Details

Diversity and Discrimination in Research Organizations
Type: Book
ISBN: 978-1-80117-959-1

Keywords

Open Access
Book part
Publication date: 1 December 2022

Clemens Striebing

Purpose: This study examines the relationship between gender, nationality, care responsibilities for children, and the psychological work climate of researchers.Basic Design:

Abstract

Purpose: This study examines the relationship between gender, nationality, care responsibilities for children, and the psychological work climate of researchers.

Basic Design: Based on a dataset of approximately 2,900 cases, the main effects of gender and nationality, their interaction effect and the interaction effects of gender with care responsibilities for minor children, and with hierarchical position are considered in relation to work climate. Dummy regressions and t-tests were performed to estimate and compare the means and regression parameters of the perceived group climate and the view of leaders as evaluated by researchers. The dataset used was taken from a full survey of employees of the Max Planck Society, which is one of Germany’s largest research organizations with over 80 facilities and institutes in various disciplines and a focus on basic research.

Results: Gender differences concerning the evaluation of the work climate are particularly pronounced among doctoral candidates and researchers who have a non-EU nationality. Gender gaps increasingly level out with each successive career step. Additionally, a main effect of gender and a weak interaction of gender and care responsibility for minor children was supported by the data. A main effect of nationality on work climate ratings was found but could not be meaningfully interpreted.

Interpretation and Relevance: The interaction effect between gender and the position of a researcher can be interpreted as being a product of the filtering mechanism of the research system. With this interpretation, the results of the study can plausibly be explained in the light of previous research that concludes that female researchers face higher career hurdles than male researchers.

Details

Diversity and Discrimination in Research Organizations
Type: Book
ISBN: 978-1-80117-959-1

Keywords

Open Access
Book part
Publication date: 1 December 2022

Jennifer Sheridan, Russell Dimond, Tammera Klumpyan, Heather M. Daniels, Michael Bernard-Donals, Russell Kutz and Amy E. Wendt

In the early 2010s, the University of Wisconsin-Madison (UW-Madison) became increasingly concerned about incidents of academic workplace “bullying” on the campus, and in 2014–2016…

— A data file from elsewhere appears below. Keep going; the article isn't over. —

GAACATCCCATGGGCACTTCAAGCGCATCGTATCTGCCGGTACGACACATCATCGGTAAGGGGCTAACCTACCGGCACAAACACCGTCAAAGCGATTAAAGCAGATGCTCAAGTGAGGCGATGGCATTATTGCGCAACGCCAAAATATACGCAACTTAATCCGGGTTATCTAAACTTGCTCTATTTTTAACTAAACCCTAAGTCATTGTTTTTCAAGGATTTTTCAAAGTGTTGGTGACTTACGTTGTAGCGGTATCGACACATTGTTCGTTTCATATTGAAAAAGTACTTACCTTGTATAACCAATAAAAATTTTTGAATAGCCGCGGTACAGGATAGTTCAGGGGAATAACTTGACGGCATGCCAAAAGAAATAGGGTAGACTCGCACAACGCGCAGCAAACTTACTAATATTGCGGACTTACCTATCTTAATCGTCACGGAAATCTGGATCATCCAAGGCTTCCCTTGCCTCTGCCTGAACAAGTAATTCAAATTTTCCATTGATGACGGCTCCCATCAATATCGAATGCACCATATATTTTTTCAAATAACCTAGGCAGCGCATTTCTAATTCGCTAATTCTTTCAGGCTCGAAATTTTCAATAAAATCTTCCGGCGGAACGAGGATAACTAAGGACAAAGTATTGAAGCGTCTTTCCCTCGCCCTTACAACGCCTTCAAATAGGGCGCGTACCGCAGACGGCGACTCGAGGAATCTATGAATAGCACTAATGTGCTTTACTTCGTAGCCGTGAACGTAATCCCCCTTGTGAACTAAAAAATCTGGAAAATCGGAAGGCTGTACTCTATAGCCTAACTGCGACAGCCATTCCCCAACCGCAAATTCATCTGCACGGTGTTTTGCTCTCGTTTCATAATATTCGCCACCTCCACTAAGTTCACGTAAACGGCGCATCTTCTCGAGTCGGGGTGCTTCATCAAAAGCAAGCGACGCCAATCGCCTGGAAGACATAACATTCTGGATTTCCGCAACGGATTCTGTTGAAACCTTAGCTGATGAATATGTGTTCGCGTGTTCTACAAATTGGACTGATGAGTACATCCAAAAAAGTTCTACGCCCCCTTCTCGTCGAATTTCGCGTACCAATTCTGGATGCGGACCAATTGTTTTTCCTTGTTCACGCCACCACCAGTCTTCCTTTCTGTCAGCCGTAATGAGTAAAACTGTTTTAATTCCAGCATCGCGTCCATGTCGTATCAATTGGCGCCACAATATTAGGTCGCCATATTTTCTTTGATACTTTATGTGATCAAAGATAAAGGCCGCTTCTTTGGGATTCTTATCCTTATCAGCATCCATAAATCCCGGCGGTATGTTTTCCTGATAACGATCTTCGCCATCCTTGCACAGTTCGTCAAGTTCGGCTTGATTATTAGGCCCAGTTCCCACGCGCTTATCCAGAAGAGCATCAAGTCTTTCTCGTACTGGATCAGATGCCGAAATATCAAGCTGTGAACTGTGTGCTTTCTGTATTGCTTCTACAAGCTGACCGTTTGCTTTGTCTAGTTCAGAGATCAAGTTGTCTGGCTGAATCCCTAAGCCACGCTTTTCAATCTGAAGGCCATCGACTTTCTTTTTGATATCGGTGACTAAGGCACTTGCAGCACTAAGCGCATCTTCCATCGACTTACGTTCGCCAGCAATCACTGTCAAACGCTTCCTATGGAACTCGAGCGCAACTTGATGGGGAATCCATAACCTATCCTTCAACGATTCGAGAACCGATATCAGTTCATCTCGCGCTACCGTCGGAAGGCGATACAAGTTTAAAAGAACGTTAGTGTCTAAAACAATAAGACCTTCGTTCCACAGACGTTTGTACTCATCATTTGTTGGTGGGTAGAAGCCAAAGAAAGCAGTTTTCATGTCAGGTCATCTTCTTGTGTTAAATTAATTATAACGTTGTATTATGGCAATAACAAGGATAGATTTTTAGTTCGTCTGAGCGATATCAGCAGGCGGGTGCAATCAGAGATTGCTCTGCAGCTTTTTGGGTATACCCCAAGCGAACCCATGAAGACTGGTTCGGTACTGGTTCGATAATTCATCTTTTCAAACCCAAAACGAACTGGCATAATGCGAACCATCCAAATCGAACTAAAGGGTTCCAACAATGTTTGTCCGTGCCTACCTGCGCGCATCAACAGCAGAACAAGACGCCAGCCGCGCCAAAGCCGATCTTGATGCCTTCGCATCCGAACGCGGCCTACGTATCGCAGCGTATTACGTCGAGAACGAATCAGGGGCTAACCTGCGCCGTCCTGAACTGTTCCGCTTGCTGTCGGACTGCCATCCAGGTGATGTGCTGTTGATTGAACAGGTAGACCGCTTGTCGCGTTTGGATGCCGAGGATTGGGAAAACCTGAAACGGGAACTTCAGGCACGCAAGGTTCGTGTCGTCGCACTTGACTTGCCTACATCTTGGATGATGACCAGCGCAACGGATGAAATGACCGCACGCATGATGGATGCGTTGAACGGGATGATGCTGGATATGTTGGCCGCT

Abstract

In the early 2010s, the University of Wisconsin-Madison (UW-Madison) became increasingly concerned about incidents of academic workplace “bullying” on the campus, and in 2014–2016 created policies designed to address such behavior at the University. The new policies and accompanying initiatives were implemented in 2017, defining a new term to describe these behaviors as “hostile and intimidating behavior” (HIB). We use data from three sources to explore the outcomes of the new HIB policies and initiatives to date. Evaluation data from training sessions show the importance of educating the campus community about HIB, providing evidence that the training sessions increase HIB knowledge. Data from two campus-wide surveys measure incidence of HIB for different groups on campus (e.g., analysis by gender, race/ethnicity, sexual orientation, disability status, rank, job duty, and/or the intersection of these characteristics), as well as changes in the knowledge about HIB as reported by faculty and staff. These data show that UW-Madison faculty and staff are increasing their knowledge of HIB as a problem and also increasing their knowledge about what to do about it. Underrepresented groups who more commonly experience HIB agree that this culture is improving. At the same time, we are seeing slow and uneven progress in reduction of actual incidence of HIB at UW-Madison. We close with some “lessons learned” about instituting such a sweeping, campus-wide effort to reduce HIB, in the hopes that other campuses can learn from our experience.